VAULTER VAULTER

Steve Hooker struggles with crisis of confidence ahead of Olympic Games

STEVE Hooker has jumped higher than any pole vaulter in history except the world record-holder Sergey Bubka but with two weeks to go to his Olympic title defence, he can’t clear the bar at all.

In his last two meets before the Olympics, Hooker has not been able to clear a height as the crisis of confidence on the runway that he revealed last summer continued.

He failed to clear any of his three attempts at 5.40m (66cm lower than his best) on a damp track at Crystal Palace in London today, running through twice and getting stuck on the pole once, before falling sideways on to the mat.

Hooker calls his condition the “yips”, a golf term that explains a mental block on the putting green, but in Hooker’s case it applies to the pole vault runway.

The Olympic champion appeared to be overcoming his fears when he cleared a Games qualifying height of 5.72m in a specially set up indoor competition at his training facility in Perth, but his international form has been ordinary and he has confronted poor weather conditions virtually everywhere.

He did not clear a height in his first meet in Shanghai, finished sixth with 5.42m in Rome at the end of May, but has struggled even more since then. He said it ” was all a bit out of whack” today, but that he won’t give up.

“It’s a bit of everything, it’s a bit of the weather, it’s how I was feeling on the day, a bit of mental stuff, it’s all a balance,” he said. “It’s hard having all these comps and not getting a result and sitting there watching but it’s the only option really, I”m not giving up on it.”

“I”m going to go out and fight the whole time,” he vowed. “My training hasn’t been bad and I’m physically feeling good. I had a few down weeks early in the season where I was going from comp to comp and the body just wasn’t backing up that well but I feel good physically now and that’s a really good start, that’s the main thing for me. Once that’s there, normally it comes around in the competition.”

As he searches for confidence, Hooker said that continually confronting poor weather conditions was not helping.

“It was hard, it was hard off that warm-up to go off a full approach, but physically I felt good and my short approach stuff was really good and its seems like everything is coming together but it’s just not quite there yet,” he said. “It was tough conditions and everyone struggled and I’m the guy who is probably struggling more than most, so it showed the most.”

Germany’s Bjorn Otto won the competition with a best clearance of 5.74m, but the Olympic gold medal favourite, Renaud Lavillenie of France, finished only fifth (5.40m)

Hooker will compete again in Poland next weekend in a last desperate attempt to find some form before the Olympics.

“It’s just a matter of ticking it over and staying optimistic,” he said. “I’d like to have a good comp next weekend, get a few jumps in and clear a few bars. I’m in a bit better physical shape now than Perth and I just need to figure out my runups for my marks and what I need to have for the Olympics.”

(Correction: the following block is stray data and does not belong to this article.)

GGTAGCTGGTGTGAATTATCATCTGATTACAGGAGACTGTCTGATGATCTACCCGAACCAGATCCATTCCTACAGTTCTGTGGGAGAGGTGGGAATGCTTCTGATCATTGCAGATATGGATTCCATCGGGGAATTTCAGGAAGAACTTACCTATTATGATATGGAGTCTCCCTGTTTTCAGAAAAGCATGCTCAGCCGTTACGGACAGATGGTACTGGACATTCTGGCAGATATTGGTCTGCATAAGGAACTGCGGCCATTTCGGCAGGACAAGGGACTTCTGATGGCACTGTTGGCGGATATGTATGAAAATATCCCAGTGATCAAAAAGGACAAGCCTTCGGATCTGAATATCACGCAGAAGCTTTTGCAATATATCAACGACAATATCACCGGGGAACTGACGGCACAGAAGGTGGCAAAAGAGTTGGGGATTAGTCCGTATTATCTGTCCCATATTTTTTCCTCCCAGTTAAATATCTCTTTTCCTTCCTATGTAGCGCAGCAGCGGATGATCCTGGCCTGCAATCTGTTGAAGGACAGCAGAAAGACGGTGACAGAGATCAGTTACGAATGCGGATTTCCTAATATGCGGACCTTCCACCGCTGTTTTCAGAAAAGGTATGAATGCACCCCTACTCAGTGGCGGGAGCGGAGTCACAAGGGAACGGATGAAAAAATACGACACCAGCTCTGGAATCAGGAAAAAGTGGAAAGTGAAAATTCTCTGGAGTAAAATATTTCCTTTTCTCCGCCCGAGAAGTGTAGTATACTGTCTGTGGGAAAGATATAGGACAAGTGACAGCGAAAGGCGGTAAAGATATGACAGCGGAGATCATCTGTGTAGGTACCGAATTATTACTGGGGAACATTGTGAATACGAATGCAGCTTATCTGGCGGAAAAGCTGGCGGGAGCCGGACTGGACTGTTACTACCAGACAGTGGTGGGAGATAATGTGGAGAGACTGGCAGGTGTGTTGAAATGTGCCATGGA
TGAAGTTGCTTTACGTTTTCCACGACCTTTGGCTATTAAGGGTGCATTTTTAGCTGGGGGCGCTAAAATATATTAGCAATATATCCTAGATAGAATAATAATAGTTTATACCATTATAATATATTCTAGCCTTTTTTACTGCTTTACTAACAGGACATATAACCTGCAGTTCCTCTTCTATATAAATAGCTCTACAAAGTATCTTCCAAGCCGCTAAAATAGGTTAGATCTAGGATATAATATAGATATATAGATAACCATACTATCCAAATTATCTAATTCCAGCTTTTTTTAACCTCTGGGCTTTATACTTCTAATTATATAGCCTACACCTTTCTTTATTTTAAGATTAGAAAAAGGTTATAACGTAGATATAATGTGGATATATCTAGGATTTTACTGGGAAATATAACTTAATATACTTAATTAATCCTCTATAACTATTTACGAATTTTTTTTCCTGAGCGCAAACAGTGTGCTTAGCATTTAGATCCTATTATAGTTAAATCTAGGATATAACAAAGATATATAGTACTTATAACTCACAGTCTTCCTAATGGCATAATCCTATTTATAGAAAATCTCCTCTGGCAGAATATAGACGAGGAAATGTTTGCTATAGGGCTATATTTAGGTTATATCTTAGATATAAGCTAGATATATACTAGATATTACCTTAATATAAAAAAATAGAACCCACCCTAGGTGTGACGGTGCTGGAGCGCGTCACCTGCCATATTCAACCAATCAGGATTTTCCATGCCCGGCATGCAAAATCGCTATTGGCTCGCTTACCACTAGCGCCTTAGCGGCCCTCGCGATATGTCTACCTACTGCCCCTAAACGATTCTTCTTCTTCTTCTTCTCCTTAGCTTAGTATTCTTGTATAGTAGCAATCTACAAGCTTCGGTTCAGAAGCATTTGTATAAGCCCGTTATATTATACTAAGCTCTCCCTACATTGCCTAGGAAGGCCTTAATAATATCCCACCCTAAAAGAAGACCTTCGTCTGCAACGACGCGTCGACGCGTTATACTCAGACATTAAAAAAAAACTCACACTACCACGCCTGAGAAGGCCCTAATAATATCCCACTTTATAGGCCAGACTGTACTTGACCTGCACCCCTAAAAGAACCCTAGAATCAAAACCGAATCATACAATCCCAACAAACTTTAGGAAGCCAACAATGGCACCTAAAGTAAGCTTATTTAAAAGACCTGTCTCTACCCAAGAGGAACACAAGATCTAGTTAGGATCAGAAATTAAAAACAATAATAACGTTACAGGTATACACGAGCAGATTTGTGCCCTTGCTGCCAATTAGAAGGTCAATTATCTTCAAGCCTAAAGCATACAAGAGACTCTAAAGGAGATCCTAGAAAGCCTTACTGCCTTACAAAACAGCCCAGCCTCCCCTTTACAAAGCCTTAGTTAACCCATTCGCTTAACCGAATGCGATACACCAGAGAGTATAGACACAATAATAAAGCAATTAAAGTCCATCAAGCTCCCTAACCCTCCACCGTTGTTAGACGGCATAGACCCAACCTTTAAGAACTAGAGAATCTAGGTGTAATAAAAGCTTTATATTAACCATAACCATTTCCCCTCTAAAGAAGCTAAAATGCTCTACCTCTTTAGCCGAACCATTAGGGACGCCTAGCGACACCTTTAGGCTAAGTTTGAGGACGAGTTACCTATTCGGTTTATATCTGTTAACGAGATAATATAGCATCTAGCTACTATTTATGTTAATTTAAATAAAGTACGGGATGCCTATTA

“I’m looking forward to the Olympics as a whole,” he added. “I know there’s still a lot of work I have to do, but there’s still a chance that it will go well. I’m definitely not standing here in the same place I was four years ago. I jumped 5.97 in this competition and it was all there.”

He now has only three weeks to find it again.

But Mitchell Watt has no such problem. Everything is ticking over nicely for him. The world silver medallist has had three competitions since leaving Australia and won them all, improving gradually with each one.

A fourth round leap of 8.28m, his season’s best and only 7cm short of the best jump in the world this year, clinched the victory for Watt at Crystal Palace.

Local hope Chris Tomlinson grabbed second in the last round (8.26m), with Olympic silver medallist Godrey Mokoena third (8.24m) and reigning Olympic champion Irving Saladino sixth (7.87m).

“It’s definitely what I wanted to do,” Watt said. ” I wasn’t going to take my last three jumps but I felt pretty good so I thought I’d make the most of these conditions (there was a tailwind on the long jump runway).’

“In round three, I went down to fourth and it was really good to hit back straight away. The jump after I lost the lead, I took it back again. That sort of head to head stuff is what I was focussing on, as well as getting a decent jump out early. So I felt I ticked all the boxes today.”

Watt had the biggest jump in the world going into last year’s world titles, but was a bit injured by the time he got to Daegu. He feels he’s in a much better position to win the major title this year.

“London today, Monaco next week, the plan was to do two season’s bests, so if I can do another one next weekend and then another one at the Games, that’s exactly what I’m chasing,” he said..

“About three weeks out from Daegu was when things started going pear-shaped and I think three weeks today is when I jump, so I think I”m in a much better position and I have plenty in the tank for three weeks time.”

Distance runner Collis Birmingham delivered his best international performance with an impressive second behind world champion Mo Farah (13:06.04) in the 5000m final.
Birmingham was the only one who went with Farah when he surged in the last lap and was rewarded with a personal best of 13:09.57. His ambition is to reach the final at the Olympics.

by: Nicole Jeffery

from: http://www.theaustralian.com.au/sport/london-games/steve-hooker-struggles-wit-yips-ahead-of-olympic-games/story-fne39yqs-1226425983696

Steve Hooker
Steve Hooker

Leave A Comment